As an aspiring writer in the area of ‘philosophy of horror’ and ‘theology of monsters’ and ‘theology of darkness’ and the like, I must note one more criticism. As I’ve mentioned, I thoroughly enjoyed this film’s engagement with horror and fear—as far as it goes. It doesn’t go far enough. I love that the powers for good that oppose the character Pitch Black and his powers of darkness are essentially robust, awesome personages that exemplify ‘holy monstrosity’. They are as ‘cool’ in their way as the nightmares.
But what about the redemption of Pitch Black himself (aka the Boogeyman)? What about the redemption of darkness, even of fear? Are we to be denied even a holy fear, a beautiful darkness, a scary goodness? Whether the filmmakers intended it or not, we can’t help but pity the dark character Pitch Black when he is being vanquished in the end. Somewhere in our hearts we desire his salvation too, we desire him to have his good and rightful place in the scheme of things—not as some dualistic, equal-opposite force to all that is good. We are not looking for some false ‘balance’ between an ultimate Good and an ultimate Evil (for in the final analysis there can only be one Ultimate, and we long that it be the Good). Rather, we want to see even his nightmarish darkness put to some good use in the universe, under the wise and holy rule of the Creator. Could even Pitch Black somehow become a Guardian, just as the raucous Jack Frost is inducted into their high and happy ranks?
At one point in the film, a girl is dreaming happily of a unicorn and Pitch Black comes along and transmogrifies the mythical steed into a literal Night Mare: a monstrous, growling equine of blackness and terror. This is seen as an evil turn of events. And it is. At least, insofar as these Night Mares are the creatures of a kind of fear that is very, very bad for us. They represent a kind of cosmic intimidation that terrorises us into believing that Murder and Madness are the big, final truths of existence and we can only hope to keep them at bay, in the shadows, one day (and night) at a time, until we are finally released by Death from this living nightmare. That is certainly a kind of fear we need the Guardians to fight and to banish from our dreams and our hearts.
But maybe, in a different sense, we need our nightmares as much as we need our good dreams. Maybe there is a kind of nightmare and fear that are good for us, that represent a darkly-hued wildness in our own hearts and in the universe and even in the Creator. Perhaps we need to embrace this kind of nightmare and ‘mix’ it into our creative materials for living well. Without a good chill and fright now and again, are we truly well-rounded persons?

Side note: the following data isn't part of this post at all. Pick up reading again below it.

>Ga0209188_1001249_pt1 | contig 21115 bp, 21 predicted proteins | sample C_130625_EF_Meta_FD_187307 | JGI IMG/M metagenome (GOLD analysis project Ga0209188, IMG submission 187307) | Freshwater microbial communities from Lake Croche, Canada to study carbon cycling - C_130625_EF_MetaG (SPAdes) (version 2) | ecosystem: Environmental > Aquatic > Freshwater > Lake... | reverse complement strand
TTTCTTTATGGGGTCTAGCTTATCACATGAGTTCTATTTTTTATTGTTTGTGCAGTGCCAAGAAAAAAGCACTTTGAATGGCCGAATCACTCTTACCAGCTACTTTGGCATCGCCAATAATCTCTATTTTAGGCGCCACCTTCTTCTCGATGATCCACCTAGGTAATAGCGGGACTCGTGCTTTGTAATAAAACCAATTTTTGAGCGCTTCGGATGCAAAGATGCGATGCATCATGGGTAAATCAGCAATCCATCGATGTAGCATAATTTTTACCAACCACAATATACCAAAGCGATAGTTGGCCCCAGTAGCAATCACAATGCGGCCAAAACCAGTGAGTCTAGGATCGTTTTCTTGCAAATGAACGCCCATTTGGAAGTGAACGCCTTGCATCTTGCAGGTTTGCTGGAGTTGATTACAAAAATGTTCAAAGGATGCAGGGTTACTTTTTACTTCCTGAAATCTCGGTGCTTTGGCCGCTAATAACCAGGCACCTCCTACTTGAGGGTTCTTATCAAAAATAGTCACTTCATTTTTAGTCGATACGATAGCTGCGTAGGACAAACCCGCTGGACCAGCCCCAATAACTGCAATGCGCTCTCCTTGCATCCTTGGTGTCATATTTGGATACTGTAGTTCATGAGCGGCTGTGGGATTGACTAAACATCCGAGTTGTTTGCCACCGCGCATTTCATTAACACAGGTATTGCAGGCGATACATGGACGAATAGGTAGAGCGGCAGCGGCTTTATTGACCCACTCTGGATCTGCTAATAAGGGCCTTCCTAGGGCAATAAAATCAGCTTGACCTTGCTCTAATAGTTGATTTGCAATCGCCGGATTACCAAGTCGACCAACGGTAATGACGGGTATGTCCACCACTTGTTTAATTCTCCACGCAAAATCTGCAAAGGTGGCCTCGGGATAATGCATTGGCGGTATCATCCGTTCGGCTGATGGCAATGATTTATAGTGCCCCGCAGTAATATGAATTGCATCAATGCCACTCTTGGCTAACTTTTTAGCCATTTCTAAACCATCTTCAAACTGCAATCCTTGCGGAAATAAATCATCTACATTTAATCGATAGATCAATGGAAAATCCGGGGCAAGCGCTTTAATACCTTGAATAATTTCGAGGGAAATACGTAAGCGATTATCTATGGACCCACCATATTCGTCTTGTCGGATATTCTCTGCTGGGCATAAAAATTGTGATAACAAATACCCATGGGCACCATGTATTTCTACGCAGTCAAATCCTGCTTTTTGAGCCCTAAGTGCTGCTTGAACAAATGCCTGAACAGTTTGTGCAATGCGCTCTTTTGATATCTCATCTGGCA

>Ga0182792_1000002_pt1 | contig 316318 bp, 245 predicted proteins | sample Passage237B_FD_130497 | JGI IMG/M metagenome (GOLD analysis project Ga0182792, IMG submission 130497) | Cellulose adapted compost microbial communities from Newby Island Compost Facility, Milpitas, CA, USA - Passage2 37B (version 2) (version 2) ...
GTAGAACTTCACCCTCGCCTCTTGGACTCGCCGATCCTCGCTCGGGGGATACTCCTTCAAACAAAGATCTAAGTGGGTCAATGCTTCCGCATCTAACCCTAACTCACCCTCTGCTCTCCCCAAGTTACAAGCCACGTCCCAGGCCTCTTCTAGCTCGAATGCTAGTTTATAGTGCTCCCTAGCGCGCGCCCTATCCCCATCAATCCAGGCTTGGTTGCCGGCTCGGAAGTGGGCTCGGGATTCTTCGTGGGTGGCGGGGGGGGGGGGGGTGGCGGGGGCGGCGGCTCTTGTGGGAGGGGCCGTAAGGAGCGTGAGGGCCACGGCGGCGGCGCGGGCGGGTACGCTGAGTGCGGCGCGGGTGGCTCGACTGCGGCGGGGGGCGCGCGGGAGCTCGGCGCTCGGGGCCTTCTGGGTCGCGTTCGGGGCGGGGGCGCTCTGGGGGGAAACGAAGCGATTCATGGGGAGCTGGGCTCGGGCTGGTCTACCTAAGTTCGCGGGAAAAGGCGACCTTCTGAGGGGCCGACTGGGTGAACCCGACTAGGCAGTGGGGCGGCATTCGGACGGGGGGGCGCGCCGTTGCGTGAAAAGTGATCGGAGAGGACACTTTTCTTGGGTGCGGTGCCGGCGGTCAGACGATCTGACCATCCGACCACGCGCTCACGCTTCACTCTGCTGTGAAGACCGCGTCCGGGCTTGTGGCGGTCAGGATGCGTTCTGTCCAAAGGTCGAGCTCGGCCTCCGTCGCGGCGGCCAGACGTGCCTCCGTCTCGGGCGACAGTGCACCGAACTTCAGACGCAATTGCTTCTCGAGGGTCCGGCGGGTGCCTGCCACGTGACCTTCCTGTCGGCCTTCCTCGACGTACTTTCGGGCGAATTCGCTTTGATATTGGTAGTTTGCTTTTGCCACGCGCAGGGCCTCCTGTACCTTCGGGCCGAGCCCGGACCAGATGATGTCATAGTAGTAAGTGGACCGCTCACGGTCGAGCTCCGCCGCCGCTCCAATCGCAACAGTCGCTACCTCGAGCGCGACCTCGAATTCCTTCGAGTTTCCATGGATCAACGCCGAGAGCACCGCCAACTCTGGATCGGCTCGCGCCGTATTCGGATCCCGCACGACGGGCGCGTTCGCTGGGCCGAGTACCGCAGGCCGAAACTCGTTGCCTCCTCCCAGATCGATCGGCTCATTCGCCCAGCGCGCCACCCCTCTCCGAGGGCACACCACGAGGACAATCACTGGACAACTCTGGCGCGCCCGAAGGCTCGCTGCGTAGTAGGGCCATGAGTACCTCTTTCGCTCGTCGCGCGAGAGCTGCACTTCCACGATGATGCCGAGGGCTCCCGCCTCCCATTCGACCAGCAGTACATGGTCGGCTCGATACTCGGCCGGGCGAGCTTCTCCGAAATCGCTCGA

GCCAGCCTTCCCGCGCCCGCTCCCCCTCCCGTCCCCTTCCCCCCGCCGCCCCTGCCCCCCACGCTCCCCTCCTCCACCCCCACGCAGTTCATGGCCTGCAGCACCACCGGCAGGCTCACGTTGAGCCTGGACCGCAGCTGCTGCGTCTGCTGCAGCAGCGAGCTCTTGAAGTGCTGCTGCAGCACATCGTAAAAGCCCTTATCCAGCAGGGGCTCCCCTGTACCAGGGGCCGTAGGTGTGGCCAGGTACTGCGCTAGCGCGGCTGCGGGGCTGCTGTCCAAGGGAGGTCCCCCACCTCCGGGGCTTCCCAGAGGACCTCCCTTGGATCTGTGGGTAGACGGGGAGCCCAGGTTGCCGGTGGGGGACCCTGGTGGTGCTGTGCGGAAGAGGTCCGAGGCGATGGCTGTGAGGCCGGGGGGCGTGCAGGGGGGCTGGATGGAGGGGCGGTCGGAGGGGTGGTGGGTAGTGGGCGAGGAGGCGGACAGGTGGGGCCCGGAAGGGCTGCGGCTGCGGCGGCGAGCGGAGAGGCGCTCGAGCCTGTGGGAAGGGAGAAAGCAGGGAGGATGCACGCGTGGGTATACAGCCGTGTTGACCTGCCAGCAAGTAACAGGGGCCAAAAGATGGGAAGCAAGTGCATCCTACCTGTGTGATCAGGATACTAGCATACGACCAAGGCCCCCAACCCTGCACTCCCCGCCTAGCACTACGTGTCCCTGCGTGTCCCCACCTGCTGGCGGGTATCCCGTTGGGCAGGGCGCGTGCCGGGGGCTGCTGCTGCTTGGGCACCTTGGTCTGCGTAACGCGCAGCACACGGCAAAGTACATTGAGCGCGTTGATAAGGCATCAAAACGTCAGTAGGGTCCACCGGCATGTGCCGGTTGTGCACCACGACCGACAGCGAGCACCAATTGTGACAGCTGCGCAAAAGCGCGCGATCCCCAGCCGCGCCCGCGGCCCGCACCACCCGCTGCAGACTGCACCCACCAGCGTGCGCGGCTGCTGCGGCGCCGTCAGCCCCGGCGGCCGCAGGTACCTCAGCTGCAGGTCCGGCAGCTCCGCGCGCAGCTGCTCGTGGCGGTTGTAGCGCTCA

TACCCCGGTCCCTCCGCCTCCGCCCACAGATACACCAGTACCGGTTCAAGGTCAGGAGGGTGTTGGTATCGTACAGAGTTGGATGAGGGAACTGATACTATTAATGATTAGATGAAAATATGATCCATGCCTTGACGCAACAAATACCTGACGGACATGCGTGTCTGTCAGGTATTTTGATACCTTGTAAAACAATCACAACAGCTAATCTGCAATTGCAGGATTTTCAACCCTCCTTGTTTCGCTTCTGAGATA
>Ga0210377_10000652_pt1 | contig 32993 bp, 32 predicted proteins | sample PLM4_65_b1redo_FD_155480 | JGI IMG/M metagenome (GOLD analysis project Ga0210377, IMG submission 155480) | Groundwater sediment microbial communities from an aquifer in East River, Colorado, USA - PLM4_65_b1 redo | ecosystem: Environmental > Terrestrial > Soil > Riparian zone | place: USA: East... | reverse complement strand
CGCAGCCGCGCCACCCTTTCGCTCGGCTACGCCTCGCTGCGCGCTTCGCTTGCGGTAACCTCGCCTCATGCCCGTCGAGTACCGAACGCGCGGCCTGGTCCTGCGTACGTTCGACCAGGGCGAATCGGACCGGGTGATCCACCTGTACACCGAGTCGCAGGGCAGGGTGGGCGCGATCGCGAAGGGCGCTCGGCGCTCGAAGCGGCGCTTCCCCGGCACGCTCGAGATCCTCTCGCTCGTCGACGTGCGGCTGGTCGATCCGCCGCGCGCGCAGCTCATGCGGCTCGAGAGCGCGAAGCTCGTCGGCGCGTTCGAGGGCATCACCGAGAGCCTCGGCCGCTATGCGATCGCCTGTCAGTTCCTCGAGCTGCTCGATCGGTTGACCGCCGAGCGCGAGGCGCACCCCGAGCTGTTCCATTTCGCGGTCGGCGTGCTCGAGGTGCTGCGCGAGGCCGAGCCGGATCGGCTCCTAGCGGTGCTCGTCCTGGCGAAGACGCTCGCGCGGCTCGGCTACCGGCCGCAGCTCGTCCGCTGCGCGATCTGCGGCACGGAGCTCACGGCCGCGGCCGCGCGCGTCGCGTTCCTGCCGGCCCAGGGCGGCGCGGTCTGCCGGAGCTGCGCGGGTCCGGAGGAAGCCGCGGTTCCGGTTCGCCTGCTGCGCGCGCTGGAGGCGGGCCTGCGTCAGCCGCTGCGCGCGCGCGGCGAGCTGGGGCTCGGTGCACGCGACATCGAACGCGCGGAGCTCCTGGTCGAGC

It is easy to imagine that even in an earthly paradise, untainted by all the corruption of sin and evil, one may experience goose bumps at the sight of a tarantula—even if one knows there is no vicious bite or sting full of poison in such a creepy form. And one’s resultant praise to the Maker will take on new tones and contours in light of such ‘horrors’. New shades of respect, trust, and admiration. Even a fresh sense of laughter and joy can come from the flesh-crawling experiences of creation, a renewed sense of the Creator’s sense of humour as well as his sense of the grotesque. After all, Psalm 104:26 says God put the sea monsters in the ocean to ‘play’ and ‘frolic’ there. Jack Frost’s personal discovery in this film is that his unique ‘centre’ is a sense of fun. Perhaps even fun can have dark and monstrous dimensions mixed in to its overall quality. God likes to ‘play with monsters’, why shouldn’t those who bear his image?
G. K. Chesterton wrote a wonderful fable called ‘The Taming of the Nightmare’, in which the protagonist of the story learns to ride the horror-horse into great and virtuous adventures that the man and beast share together. Perhaps our adventures are incomplete unless they at times involve such dark deeds on dark steeds—for good, not evil.
(Illustration by Chesterton: of his story 'The Taming of the Nightmare')